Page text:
'Post Bullshit'

Gloria Steinem heralds the dawn of a new era

Gloria Steinem at the Texas Council on Family Violence conference
Gloria Steinem at the Texas Council on Family Violence conference (photo by Devaki Knowles)

"How many other people here are over 70?" asked Gloria Steinem as she scanned the AT&T Conference Center hall. A very small smattering of visible hands shot up in the room, sardined with a mostly female crowd Wednesday afternoon.

"I rest my case."

"For 95% of human history, it hasn't been like this," reassured the 78-year old activist and author, offering lesser-known examples of collaborative and matriarchal cultures as broader context for the current state of very obvious backlash against progressive values, "And I find that hopeful.

"The biggest way that people get to you, is to say that things are inevitable: That there's 'always been racism, and there will always be violence.'" affirmed Steinem, insisting that history proves that this has not always been the case. Using historical examples in which indigenous cultures created stable and equal gender roles void of physical violence, Steinem charged the last 5000 years of human history as fluke. "I think today we should proclaim the last 500 to 5000 years an experiment that failed," Steinem chortled to uproarious laughter and cheers.

"This is the first day of post-patriarchal, post-hierarchical, post-racist, post-homophobic, post-bullshit. And you are its pioneers."

The crowd rightfully went nuts.

Certainly among the oldest in the room, Steinem's energy still buzzed after two standing rounds of applause before her speech even began. The septuagenarian feminist took the stage as the keynote speaker at the annual Texas Council on Family Violence Conference, which has brought together over 100 different Texas institutions to foster safe and healthy family structures in the face of domestic violence. In Steinem's address,"Feminism: Past, Present, and Future," she made the case that there is a direct correlation between violence in the household and violence in society, suggesting that domestic and family violence "normalizes" the perception of larger acts of violence in the world. She urged attendees to continue the push for gender equality through reconstruction of family hierarchies.

During Steinem's hour-long speech she encouraged the crowd to work through the specific social maladies that she defined as unnecessarily normalized in today's society - rape ("Rape is not sex," she asserts), pornography ("Pornography is not erotica"), prostitution, and family violence, etc.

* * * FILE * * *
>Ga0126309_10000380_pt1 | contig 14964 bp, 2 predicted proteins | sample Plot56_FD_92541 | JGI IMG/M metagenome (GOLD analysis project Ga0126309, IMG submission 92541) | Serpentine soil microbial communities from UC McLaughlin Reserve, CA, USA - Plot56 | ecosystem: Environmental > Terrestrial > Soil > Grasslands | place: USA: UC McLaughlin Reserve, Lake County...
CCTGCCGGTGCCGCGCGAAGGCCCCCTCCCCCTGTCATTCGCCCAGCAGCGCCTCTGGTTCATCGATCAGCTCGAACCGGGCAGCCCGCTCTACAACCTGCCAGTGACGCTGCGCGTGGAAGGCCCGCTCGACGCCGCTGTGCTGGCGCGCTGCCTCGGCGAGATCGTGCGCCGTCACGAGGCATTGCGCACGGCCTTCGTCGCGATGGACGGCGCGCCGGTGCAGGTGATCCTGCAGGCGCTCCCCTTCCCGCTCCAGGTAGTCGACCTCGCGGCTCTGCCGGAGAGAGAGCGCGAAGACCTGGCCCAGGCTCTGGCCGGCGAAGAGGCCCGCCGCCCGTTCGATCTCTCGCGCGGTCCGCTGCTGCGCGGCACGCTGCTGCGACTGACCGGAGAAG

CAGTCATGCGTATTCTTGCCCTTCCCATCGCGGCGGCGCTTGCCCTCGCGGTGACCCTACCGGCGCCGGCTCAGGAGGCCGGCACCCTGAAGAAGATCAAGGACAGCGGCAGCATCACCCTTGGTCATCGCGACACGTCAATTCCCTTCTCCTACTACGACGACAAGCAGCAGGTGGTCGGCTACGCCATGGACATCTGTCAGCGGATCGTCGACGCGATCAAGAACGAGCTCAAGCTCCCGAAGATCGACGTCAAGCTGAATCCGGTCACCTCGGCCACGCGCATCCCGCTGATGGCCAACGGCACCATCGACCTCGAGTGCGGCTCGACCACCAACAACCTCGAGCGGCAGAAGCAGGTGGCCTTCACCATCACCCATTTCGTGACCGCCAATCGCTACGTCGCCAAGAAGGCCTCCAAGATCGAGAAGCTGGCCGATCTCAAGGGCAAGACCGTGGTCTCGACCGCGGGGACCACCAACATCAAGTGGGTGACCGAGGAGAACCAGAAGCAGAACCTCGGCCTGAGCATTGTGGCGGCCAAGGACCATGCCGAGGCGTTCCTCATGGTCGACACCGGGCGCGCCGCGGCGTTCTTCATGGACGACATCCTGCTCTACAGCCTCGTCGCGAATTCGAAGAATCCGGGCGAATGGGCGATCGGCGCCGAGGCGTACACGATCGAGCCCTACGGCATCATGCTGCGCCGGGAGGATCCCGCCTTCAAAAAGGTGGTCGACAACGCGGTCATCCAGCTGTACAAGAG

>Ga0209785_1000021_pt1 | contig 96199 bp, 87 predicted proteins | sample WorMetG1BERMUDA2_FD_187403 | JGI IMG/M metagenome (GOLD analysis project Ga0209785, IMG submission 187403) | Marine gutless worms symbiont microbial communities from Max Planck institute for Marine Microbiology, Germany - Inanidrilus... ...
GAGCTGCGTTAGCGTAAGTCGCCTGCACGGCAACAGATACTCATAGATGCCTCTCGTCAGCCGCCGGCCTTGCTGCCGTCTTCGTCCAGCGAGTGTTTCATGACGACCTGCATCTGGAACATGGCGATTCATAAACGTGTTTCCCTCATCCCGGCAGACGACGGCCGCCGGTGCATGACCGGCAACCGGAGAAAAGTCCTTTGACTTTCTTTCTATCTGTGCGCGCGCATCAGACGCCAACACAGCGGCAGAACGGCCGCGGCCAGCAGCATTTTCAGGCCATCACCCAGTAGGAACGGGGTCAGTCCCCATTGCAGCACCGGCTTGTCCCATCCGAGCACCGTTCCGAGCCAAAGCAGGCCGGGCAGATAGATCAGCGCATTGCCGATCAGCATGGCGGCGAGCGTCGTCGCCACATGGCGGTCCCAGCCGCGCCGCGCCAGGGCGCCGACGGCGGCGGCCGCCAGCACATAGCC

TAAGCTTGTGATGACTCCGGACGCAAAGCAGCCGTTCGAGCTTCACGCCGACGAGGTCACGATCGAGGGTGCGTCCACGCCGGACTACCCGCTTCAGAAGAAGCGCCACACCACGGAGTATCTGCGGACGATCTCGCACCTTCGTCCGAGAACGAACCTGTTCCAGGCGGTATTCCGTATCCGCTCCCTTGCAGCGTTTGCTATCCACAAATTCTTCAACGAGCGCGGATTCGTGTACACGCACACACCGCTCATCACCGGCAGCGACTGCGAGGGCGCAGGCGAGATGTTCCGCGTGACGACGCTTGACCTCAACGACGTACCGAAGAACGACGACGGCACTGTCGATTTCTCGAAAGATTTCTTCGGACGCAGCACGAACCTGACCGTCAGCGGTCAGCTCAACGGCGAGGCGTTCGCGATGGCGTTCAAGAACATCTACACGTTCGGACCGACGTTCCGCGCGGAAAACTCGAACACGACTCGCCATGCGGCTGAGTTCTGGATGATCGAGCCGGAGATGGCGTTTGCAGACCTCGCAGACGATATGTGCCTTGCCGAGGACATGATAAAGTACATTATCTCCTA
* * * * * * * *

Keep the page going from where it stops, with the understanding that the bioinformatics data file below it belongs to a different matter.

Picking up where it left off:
And just as Steinem was appearing to dodge direct election-charged rhetoric despite the ongoing Democratic National Convention, the afternoon's Q&A session opened the floor to a question about the current partisan climate: "What are most dangerous political obstacles in the election?" she was asked.

"The three most dangerous things," she quipped, "Mitt Romney, Mitt Romney, Mitt Romney." Then swiftly sidestepping from partisan issues, she explained it as part of the larger debate between hierarchical world views and circular, more community-based approaches to power.

In her lifetime, Steinem said, we've witnessed the emergence of the acknowledgement of violence in the home as a part of a broader social ill. "When I was growing up,"she said, "there was no term, 'domestic violence.' There was 'life.'"

As the term "domestic violence" became a recognized legal definition, she posited, progress began. Once the problem was defined, it was possible to put into place things like police protocol and institutions like battered women's shelters and eventually organizations like TCFV. But even Steinem acknowledged that at times the fight for gender equality is threatened by shifting climates. Ultimately, however, her message was one of hope.

"Things are changing profoundly, and that is the source of the backlash, that is the killer instinct coming out in people with a hierarchical frame of mind," she reflected, relating the example that the most dangerous time for an assault victim is right before they escape a life-threatening situation or right after. She applied this to society at-large, reflecting on the progress that has been accomplished in this massive shift forward in the struggle for human rights. "The old hierarchical view is in panic," she asserted, "So two things are true - we need to be aware of the danger and take care of each other, and understand that this is a time of maximum danger in this country. And the other thing is we're about to be free."

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